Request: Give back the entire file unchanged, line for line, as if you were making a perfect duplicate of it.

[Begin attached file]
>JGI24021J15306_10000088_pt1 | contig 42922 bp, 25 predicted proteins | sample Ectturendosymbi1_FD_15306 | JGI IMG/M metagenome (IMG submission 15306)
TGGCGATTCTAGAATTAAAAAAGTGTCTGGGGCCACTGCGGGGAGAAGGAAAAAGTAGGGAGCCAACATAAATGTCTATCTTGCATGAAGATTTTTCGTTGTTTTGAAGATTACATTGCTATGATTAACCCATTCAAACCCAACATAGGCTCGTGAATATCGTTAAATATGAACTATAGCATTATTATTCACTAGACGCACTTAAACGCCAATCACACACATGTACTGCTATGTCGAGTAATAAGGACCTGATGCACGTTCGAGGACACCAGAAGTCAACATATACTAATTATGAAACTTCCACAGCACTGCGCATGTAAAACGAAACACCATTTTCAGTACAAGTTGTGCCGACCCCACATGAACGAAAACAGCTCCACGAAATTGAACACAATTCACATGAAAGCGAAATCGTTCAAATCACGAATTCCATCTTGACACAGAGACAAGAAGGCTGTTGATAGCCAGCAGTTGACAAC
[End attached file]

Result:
>JGI24021J15306_10000088_pt1 | contig 42922 bp, 25 predicted proteins | sample Ectturendosymbi1_FD_15306 | JGI IMG/M metagenome (IMG submission 15306)
TGGCGATTCTAGAATTAAAAAAGTGTCTGGGGCCACTGCGGGGAGAAGGAAAAAGTAGGGAGCCAACATAAATGTCTATCTTGCATGAAGATTTTTCGTTGTTTTGAAGATTACATTGCTATGATTAACCCATTCAAACCCAACATAGGCTCGTGAATATCGTTAAATATGAACTATAGCATTATTATTCACTAGACGCACTTAAACGCCAATCACACACATGTACTGCTATGTCGAGTAATAAGGACCTGATGCACGTTCGAGGACACCAGAAGTCAACATATACTAATTATGAAACTTCCACAGCACTGCGCATGTAAAACGAAACACCATTTTCAGTACAAGTTGTGCCGACCCCACATGAACGAAAACAGCTCCACGAAATTGAACACAATTCACATGAAAGCGAAATCGTTCAAATCACGAATTCCATCTTGACACAGAGACAAGAAGGCTGTTGATAGCCAGCAGTTGACAAC